This chapter is not what you would expect in regards to Cross Country training. This chapter starts Lydiard taking a hypothetical athlete and walking us through the New Zealand training year. I am not as much concerned with his Cross Country training as I am with other key details he points out…see below.
For all my athletes, whatever their racing distance — half-mile, mile, six miles or marathon — my basic approach is marathon-type training to produce in them the physical condition which will enable them to stand the subsequent individually-different schedules which they follow. All these schedules are given in detail later on, but to help you understand just why the various schedules are applied and how they are applied we will take a hypothetical athlete and put him through a typical New Zealand year.
Lydiard then talks about his marathon-training, The programme of long steady distance running, which I term marathon training, is designed to bring about on alternate days a state of fatigue which is never so great as to interfere with the next day’s programme, which is deliberately designed to allow for recovery before the next fatigue day.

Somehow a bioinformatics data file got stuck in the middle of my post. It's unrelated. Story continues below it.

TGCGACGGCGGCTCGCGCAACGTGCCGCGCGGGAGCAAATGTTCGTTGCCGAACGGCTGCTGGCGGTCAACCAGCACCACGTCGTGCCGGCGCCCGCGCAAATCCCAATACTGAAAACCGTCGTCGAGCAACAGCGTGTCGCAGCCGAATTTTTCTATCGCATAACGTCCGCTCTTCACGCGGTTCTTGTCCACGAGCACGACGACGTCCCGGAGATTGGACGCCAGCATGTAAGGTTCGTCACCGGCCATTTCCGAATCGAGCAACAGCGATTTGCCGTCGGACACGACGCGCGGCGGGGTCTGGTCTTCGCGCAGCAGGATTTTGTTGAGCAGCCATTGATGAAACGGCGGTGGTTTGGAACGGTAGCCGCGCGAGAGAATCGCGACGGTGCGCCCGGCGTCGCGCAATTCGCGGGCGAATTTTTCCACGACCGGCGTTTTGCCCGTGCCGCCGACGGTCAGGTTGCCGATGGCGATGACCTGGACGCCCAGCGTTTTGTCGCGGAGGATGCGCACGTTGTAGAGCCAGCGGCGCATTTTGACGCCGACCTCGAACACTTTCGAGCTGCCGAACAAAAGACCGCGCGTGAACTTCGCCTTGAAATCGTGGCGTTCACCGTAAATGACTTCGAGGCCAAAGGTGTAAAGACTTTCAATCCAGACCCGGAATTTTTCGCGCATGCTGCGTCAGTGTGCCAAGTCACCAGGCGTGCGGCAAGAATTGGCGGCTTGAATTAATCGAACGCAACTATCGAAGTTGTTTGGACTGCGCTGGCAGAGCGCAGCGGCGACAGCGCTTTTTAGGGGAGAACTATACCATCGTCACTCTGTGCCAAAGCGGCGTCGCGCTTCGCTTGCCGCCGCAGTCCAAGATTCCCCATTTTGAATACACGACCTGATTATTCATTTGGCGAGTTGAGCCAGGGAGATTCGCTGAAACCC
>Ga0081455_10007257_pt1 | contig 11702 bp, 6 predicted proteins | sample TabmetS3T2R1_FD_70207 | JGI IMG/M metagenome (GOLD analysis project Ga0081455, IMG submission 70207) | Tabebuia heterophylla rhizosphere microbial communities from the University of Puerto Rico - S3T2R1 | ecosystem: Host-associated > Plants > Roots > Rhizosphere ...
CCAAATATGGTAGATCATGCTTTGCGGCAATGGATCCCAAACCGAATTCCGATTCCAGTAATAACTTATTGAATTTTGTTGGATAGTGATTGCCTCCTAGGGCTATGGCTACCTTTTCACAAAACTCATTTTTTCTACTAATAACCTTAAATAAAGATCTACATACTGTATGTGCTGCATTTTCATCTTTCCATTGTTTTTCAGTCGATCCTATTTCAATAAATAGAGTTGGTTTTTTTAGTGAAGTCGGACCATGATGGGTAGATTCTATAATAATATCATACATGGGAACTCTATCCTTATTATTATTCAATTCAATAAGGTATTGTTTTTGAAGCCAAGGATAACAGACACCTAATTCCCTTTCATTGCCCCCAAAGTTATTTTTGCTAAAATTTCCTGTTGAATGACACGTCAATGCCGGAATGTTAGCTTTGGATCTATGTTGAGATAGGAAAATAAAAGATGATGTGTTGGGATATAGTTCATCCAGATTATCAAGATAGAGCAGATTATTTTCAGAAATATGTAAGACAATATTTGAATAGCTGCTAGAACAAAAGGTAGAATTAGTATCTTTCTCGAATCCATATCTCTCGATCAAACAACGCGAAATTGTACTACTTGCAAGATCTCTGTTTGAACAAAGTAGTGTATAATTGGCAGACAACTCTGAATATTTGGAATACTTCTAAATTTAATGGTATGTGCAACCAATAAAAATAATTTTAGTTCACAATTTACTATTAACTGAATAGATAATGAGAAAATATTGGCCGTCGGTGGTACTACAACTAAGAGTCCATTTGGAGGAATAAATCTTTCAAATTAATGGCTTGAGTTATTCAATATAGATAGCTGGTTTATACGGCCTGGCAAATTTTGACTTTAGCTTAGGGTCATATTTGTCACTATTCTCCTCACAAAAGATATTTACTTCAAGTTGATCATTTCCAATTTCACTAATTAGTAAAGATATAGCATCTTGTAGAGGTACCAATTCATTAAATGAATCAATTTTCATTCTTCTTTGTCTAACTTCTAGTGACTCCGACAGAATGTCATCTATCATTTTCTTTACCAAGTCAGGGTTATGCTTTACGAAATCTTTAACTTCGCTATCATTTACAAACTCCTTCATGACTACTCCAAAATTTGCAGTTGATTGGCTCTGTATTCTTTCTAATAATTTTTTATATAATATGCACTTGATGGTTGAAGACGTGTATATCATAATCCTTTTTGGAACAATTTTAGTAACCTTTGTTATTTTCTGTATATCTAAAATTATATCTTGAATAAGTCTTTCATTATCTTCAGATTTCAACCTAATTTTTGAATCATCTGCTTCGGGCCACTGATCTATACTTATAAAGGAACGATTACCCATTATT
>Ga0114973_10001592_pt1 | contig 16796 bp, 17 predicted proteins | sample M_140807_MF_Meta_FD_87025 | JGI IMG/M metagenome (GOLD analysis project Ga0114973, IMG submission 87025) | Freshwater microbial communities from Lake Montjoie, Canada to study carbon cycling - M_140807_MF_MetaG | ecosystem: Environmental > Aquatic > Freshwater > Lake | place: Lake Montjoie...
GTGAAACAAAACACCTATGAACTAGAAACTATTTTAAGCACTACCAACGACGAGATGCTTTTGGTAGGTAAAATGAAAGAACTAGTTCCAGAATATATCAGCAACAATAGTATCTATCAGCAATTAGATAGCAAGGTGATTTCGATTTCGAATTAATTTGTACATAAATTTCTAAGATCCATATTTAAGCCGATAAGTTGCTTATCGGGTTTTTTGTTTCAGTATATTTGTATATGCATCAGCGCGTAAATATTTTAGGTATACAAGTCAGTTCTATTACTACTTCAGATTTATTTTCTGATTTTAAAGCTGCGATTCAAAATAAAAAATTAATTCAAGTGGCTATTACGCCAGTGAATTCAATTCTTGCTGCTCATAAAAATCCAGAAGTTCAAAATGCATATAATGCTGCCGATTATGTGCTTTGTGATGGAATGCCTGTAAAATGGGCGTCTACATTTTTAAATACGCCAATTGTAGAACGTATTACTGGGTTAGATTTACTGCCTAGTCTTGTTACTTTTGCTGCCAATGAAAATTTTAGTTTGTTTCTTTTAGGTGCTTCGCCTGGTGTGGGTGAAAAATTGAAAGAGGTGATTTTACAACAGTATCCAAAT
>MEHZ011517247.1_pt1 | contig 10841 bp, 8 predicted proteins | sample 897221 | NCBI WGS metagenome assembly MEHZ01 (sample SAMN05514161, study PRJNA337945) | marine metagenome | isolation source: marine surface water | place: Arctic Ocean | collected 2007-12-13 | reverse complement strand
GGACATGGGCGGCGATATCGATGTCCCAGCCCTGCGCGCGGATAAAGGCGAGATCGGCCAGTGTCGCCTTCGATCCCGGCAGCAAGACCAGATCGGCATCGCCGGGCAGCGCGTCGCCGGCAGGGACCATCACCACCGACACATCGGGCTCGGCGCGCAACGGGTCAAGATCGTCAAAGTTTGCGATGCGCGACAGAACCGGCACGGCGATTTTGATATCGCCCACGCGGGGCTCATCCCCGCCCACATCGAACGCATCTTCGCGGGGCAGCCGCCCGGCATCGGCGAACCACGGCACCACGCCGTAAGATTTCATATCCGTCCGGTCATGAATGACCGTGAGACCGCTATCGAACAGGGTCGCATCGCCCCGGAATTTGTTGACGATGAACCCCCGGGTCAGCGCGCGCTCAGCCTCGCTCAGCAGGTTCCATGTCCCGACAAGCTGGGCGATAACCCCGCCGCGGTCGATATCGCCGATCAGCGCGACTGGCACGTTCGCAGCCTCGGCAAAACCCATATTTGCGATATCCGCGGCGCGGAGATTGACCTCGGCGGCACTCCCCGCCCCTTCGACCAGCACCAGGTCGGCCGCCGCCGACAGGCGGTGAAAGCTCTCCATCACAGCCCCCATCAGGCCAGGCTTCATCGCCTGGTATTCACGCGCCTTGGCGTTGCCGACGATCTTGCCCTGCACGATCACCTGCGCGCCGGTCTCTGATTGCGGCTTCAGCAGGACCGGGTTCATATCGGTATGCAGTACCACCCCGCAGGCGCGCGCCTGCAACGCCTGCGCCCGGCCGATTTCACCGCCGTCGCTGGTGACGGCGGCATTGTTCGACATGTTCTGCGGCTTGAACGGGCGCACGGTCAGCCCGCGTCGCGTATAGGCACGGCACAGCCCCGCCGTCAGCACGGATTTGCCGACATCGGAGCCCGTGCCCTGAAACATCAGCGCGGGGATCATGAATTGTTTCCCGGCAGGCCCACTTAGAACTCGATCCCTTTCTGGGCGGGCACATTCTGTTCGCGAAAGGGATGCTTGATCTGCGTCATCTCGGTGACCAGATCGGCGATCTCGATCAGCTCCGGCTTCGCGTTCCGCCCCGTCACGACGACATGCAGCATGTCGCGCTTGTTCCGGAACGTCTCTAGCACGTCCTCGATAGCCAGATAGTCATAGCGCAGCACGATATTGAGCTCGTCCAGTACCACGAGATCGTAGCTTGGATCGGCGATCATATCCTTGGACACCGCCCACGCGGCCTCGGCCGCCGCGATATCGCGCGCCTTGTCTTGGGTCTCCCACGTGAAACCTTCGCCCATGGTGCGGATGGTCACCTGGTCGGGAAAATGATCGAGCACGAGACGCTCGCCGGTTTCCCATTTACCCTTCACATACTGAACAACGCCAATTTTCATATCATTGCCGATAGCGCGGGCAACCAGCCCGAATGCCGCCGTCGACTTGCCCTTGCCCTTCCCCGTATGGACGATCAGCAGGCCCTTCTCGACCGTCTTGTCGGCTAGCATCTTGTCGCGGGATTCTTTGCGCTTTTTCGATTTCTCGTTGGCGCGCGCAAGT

This is the development of STAMINA.
The development of stamina is the key to success in middle and distance running.
He later notes that this hypothetical athlete will start off the year with Cross Country and that the year for this athlete will involve a lot of running. The marathon training involves 100 miles per week for a period of 10 weeks; or 1000 miles total over this period of training. From there Lydiard would move this athlete to the hill phase, which would cover 360 miles in six weeks (60 miles / week); and then the track training phase which last 10 weeks and would cover about 800 miles total (80 miles / week).
The amount of training listed above does not include the ‘harrier’ or cross country training phase which would be about 800 miles over a 16 week period and the road racing period which covers 560 miles over 8 weeks.
This is a full year dedicated to training; we’re talking ~3,520 miles over the course of 52 weeks; or about 70 miles per week for an entire year.
To run fast — you have to train hard.